Village connector trails such as the Schooner Head Path, located off the Compass Harbor Trail in Bar Harbor, and the Great Meadow Loop, reached from Cromwell Harbor Road in Bar Harbor, can reduce the use of cars and provide other ways to access the park.

Larissa Fullmer, trail worker at Acadia National Park

Larissa Fullmer, a trail worker at Acadia National Park, says she doesn’t need a gym pass to keep in shape while working on projects like the Seaside Path.

Seaside Path is still used by local residents, but was removed from the park’s formal trail system in the 1950s, according to Friends of Acadia. The path has been designed and maintained by the Seal Harbor Village Improvement Society and management plans call for the path to be relocated in some places, according to the Friends of Acadia.

A lot of people are pleased by the effort.

“We’re very happy about it and glad they are doing it and allowing them access to do it,” said Chris Stevenson, director of finance and land conservation for the Mount Desert Land & Garden Preserve, which includes a very small section of the path within its boundaries.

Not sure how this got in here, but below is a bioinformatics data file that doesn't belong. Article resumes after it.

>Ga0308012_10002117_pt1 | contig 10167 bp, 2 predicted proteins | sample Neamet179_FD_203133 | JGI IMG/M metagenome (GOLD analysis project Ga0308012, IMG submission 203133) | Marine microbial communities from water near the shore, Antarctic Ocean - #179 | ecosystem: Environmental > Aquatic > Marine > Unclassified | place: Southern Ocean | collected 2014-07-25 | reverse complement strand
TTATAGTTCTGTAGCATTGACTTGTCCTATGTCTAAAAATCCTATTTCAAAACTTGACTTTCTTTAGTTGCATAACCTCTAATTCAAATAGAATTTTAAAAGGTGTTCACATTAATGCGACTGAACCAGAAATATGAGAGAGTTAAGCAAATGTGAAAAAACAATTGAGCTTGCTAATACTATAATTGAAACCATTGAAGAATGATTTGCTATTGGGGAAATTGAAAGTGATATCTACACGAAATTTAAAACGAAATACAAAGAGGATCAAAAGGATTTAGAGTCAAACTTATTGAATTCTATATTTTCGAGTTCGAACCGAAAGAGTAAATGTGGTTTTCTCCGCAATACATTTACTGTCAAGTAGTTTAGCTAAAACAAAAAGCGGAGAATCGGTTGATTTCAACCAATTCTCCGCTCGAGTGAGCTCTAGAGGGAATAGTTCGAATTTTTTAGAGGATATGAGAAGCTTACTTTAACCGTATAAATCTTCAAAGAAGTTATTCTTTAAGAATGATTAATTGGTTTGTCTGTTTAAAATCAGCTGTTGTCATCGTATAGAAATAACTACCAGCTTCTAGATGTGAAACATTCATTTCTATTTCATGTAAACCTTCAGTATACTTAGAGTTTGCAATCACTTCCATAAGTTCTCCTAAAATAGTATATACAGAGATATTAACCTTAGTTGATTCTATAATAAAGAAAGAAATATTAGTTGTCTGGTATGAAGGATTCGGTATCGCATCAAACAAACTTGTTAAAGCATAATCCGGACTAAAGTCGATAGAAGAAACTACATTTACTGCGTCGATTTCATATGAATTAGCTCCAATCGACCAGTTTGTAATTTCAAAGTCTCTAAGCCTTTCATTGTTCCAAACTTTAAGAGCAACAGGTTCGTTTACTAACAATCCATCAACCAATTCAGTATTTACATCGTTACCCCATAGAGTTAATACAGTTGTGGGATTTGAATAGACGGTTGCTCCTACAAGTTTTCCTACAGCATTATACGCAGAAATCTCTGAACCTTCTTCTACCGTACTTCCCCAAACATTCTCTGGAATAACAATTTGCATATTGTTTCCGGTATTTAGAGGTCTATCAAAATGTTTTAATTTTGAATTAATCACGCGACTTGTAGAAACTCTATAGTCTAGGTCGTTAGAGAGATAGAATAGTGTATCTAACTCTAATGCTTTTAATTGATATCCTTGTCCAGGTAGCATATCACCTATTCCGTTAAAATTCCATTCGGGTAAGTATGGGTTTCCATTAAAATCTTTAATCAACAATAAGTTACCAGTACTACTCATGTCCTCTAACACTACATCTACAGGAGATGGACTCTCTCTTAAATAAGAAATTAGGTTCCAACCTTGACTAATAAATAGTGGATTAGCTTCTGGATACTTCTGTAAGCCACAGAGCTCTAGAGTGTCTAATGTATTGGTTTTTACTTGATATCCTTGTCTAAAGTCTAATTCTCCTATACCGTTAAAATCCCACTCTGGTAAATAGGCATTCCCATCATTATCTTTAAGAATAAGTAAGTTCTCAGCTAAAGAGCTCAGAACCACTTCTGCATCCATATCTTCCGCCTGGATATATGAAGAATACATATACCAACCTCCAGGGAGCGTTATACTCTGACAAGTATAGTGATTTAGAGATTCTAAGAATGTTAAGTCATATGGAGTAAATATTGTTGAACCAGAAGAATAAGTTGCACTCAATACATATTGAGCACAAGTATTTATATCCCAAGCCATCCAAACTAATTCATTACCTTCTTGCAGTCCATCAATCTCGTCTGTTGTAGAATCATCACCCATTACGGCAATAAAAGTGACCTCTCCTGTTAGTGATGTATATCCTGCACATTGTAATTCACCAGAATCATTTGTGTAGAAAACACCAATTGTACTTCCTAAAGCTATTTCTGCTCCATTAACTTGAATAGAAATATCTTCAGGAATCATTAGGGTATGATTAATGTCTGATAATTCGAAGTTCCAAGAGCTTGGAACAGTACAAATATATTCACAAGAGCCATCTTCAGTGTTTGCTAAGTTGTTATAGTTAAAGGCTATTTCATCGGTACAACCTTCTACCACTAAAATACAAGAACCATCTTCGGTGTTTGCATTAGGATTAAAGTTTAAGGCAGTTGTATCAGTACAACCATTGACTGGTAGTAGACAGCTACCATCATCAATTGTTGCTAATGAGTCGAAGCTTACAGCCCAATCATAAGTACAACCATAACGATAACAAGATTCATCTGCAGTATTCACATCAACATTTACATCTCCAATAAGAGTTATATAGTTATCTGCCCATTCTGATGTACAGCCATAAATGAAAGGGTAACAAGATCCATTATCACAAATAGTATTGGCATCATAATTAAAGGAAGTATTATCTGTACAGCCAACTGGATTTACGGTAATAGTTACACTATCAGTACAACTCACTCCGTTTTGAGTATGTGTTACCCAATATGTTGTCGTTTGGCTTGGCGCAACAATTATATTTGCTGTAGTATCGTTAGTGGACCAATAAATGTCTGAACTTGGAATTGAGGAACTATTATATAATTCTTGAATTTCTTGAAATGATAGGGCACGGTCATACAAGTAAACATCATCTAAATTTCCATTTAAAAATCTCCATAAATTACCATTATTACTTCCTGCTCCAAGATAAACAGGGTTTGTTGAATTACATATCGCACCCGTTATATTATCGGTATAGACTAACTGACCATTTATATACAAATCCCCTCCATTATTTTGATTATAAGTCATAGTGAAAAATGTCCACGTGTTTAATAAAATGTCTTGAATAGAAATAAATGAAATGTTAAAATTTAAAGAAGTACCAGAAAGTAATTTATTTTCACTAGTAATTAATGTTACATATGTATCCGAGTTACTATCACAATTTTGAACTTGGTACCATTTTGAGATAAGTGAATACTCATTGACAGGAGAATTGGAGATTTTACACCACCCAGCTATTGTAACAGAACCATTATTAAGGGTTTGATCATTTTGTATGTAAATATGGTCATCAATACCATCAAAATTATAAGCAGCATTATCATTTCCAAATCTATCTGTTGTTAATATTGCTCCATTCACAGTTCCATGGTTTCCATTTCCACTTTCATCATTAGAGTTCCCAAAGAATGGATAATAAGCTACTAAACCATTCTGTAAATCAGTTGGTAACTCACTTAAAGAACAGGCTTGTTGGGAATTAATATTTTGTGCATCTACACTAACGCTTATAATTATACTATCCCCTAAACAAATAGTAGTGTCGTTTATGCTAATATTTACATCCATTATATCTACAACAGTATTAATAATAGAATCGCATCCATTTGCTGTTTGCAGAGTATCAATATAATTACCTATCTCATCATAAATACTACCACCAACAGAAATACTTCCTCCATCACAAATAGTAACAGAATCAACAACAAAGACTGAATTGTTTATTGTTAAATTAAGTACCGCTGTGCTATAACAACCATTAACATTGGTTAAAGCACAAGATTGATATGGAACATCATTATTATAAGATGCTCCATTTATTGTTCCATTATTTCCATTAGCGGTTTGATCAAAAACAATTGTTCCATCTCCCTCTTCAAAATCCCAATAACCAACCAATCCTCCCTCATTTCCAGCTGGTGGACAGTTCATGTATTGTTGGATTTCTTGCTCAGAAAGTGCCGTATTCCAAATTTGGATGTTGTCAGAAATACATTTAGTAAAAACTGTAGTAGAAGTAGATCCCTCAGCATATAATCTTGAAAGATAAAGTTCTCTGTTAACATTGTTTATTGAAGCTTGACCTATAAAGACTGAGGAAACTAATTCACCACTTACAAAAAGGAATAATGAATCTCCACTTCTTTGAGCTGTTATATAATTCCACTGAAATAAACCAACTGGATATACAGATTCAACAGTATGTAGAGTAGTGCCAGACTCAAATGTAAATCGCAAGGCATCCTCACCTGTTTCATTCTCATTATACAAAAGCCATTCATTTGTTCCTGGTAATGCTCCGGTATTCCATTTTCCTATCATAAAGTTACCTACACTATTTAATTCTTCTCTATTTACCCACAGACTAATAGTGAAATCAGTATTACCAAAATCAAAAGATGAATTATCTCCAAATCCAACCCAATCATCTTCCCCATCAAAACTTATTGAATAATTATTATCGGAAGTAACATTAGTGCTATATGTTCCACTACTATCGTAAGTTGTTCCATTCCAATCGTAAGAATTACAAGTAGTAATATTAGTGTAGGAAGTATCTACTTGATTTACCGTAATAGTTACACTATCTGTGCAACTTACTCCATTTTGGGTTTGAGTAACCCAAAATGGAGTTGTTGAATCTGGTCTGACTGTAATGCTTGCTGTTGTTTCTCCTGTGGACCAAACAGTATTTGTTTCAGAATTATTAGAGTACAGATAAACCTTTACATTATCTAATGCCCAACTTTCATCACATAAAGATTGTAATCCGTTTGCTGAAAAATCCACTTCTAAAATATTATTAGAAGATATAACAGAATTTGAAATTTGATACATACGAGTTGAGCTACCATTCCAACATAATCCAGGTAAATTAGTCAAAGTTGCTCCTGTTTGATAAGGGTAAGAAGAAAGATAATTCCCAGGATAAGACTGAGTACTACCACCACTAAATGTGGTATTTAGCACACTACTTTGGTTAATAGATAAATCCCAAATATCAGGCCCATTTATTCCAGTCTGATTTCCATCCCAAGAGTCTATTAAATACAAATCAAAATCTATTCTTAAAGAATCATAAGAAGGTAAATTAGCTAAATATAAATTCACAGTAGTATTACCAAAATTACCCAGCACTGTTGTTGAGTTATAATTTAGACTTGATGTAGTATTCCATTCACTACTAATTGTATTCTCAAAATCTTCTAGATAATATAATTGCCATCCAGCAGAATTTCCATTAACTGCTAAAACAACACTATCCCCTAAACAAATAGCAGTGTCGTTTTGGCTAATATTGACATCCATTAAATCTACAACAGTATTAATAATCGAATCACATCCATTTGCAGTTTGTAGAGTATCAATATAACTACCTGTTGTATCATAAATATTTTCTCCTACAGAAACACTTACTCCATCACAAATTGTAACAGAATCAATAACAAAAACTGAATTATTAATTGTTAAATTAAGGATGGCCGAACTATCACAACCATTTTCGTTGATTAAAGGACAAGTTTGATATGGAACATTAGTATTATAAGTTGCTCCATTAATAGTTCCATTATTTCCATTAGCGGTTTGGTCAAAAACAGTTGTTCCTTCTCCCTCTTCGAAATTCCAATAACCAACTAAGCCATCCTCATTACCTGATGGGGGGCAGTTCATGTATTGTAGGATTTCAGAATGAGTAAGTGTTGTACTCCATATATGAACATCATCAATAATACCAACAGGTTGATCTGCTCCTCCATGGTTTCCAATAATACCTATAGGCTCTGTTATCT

“We are all for it,” he said.

Photos of Seaside Path in current condition, under construction

Tyler Fogg, trail worker at Acadia National Park

Tyler Fogg of Southwest Harbor, trail worker at Acadia National Park, demonstrates some of the work he’s doing to beautify Seaside Path.

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Getting down to the base layer of Seaside Path before the rehabilitation begins.

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The string marks the level that the trail will be built up to, with a combination of blown ledge and gravel.

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Tramping through in mud time along the Seaside Path.

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Remnants of the original pink gravel can still be seen along the otherwise eroded Seaside Path.

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Hiking Seaside Path in mud season.

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Woods and water along the Seaside Path.

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Moss grows on the Seaside Path.

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At trail’s end, a hiker spots two deer running across the road, with Seal Harbor in the background.

A walk through time along Seal Harbor’s Seaside Path

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These 2 photos of Seaside Path from the early 1900s show erosion (top) as result of poor drainage, and improved trail construction method to better maintain the gravel surface (bottom). (NPS’s “Pathmakers” and Maine Historic Preservation Commission photo)

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What Seaside Path looked like around 1920. (NPS’s “Pathmakers” and Maine Historic Preservation Commission photo)

 

8 thoughts on “A new path is emerging for Acadia National Park hiking

  1. Pingback: Acadia National Park trails work takes crew with special skills